L1 Theory

Hi everyone,
I understand this may be a bit of a long shot but is there any released information on the theory of the L1 system (I heard it changes pressure as opposed to pushing air about). It is an idea for part of my technical report on loudspeakers. I would be extremely grateful for any info you are allowed to divulge.
Regards,
James
Original Post
James

Thanks for checking in and your interest.

Have you looked at the FAQ section of our support site yet? Click here for some explanation of the difference between the Cylindrical Radiator(tm) loudspeaker and a conventional speaker.

I'll be happy to answer any specific questions you might have.

Hope that helps

Hilmar
Hi Hilmar,
Thanks for the info, it set me off in the right direction. Do you have any info on the mechanics of the driver (I understand you probably have confidentiality to think about) that you can divulge?
Failing that, specs like power output, SNR, and frequency response etc. would be awesome
Thanks again,
James
James

For frequency response, power rating and some explanation of why publish less specifications then you may be used to please try this link:
http://musiciansupport.bose.com/faq_repair.aspx?jsessionid=#response

We feel, that many of the typical published specifications are more confusing than helpful mostly because they are either poorly defined, have significantly varying measurement techniques, or simply have little relevance for the behavior of the product in a real-world application.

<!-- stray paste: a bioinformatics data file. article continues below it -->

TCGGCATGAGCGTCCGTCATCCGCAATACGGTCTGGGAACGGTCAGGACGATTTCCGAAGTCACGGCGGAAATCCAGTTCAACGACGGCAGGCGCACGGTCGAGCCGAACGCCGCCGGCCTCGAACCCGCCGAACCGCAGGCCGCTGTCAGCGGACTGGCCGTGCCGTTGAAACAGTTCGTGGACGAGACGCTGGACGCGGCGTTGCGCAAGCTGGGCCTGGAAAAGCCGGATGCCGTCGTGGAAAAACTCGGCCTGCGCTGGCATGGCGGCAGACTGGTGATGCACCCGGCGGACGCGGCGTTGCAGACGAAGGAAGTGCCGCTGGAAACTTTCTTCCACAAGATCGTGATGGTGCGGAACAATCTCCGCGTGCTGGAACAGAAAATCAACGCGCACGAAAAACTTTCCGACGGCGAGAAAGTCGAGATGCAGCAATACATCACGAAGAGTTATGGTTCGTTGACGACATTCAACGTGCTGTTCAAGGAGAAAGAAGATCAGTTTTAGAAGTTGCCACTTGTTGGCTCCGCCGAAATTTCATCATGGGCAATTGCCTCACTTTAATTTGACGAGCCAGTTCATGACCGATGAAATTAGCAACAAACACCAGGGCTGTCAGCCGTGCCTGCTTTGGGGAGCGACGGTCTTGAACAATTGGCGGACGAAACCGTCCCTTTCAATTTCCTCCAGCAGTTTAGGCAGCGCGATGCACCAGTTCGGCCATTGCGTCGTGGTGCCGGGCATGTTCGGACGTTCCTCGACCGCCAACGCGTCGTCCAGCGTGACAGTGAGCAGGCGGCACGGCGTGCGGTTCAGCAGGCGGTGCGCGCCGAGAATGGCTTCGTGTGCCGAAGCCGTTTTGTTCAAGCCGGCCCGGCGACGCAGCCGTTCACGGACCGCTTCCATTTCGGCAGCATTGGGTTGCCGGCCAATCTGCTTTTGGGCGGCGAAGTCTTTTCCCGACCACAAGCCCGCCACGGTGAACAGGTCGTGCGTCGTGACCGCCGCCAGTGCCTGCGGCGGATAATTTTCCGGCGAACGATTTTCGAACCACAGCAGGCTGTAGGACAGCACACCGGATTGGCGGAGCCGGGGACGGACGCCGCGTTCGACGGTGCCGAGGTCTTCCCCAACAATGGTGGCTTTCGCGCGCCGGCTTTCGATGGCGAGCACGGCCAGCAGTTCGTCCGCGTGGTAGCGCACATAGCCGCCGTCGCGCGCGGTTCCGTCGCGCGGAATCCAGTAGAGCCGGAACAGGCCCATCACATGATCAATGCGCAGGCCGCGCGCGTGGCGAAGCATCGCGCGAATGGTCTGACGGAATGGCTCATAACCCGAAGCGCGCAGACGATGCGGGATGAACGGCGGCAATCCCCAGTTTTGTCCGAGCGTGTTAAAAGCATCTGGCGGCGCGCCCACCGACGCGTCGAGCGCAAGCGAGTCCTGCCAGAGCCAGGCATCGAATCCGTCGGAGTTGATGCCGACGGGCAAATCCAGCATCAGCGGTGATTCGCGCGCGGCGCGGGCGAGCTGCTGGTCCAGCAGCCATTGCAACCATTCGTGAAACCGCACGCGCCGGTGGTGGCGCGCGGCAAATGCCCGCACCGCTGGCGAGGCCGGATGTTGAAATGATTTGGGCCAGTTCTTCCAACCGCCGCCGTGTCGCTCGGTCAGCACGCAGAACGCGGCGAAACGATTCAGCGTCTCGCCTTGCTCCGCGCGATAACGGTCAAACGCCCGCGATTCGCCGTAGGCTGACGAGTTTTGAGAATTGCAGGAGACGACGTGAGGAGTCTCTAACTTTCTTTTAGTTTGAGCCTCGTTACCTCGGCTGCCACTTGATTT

Thus being said, our L1 speaker uses 24 2.5" inch cone drivers with a total power rating of about 500 Watt RMS. The B1 bass module uses 2 6.5" cone drivers with about 125 Watt RMS power rating. A system with 2 bass modules would provide 750 Watts of power.

SNR depends really on how you define it (and what your measurement conditions are). Using our internal process the system measures 104 dB SNR, but how that compares to other manufacturer's numbers depends on how whatever process they are using.

Hope that helps

Hilmar
Hey Hilmar,
Excellent job on the info. I think this is enough to write a section on the L1 in my report. Is an anechoic chamber a room with several foam spikes, I think I might have seen one in Japan. Once again thankyou for the help, and I look forward to buying a bose system in the future if this is hte level of support you get!
Regards,
James
An anechoic chamber is a special test room that has walls generate as little reflections as possible. Usually that's done with deep foam wedges on all size sides.
Here is a picture (off google)


Good luck with your report and let us know if there is anyhting else you need.
I'm curious, what's your report about ?

Hope that helps
Hilmar

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